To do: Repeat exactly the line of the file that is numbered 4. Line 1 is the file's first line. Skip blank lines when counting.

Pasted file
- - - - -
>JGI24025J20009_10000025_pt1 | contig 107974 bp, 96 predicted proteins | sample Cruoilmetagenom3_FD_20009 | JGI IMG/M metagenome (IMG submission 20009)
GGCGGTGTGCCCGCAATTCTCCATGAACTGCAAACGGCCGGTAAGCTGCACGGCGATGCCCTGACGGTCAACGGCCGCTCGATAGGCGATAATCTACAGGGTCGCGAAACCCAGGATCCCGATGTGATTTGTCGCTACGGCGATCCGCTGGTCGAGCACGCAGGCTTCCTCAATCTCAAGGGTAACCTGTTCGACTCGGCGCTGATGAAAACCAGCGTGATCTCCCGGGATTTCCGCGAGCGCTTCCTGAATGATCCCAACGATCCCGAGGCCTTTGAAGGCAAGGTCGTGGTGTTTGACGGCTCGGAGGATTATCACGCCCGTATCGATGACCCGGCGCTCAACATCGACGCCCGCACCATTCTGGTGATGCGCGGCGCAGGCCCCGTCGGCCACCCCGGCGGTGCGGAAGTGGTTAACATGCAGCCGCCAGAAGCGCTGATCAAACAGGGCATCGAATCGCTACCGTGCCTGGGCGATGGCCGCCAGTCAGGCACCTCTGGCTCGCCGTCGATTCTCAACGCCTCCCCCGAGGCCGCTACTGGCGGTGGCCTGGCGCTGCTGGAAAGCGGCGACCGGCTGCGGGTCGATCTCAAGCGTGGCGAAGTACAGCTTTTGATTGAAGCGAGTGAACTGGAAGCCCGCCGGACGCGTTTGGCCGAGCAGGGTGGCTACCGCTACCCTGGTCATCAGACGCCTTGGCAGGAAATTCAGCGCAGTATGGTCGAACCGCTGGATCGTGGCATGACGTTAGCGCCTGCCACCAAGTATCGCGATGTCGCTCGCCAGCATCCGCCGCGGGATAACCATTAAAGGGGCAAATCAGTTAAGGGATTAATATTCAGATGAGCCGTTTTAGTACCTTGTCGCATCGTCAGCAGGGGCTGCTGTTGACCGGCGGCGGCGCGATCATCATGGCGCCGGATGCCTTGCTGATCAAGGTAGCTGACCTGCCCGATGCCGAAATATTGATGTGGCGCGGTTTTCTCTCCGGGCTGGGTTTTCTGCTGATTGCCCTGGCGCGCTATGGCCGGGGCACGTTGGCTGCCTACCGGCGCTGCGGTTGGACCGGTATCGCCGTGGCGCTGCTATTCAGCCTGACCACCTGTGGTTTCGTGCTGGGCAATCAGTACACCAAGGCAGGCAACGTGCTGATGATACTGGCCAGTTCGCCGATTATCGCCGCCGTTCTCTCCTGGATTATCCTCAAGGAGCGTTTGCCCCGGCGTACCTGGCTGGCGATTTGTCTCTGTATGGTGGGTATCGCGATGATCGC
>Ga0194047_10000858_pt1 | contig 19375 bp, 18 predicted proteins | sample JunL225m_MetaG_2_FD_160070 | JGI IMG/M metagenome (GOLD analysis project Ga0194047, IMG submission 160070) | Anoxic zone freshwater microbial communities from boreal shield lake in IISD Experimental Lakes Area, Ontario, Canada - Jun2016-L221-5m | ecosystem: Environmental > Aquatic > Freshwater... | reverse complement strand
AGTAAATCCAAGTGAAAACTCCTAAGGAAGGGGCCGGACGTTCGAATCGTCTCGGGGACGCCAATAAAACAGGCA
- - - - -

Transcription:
AGTAAATCCAAGTGAAAACTCCTAAGGAAGGGGCCGGACGTTCGAATCGTCTCGGGGACGCCAATAAAACAGGCA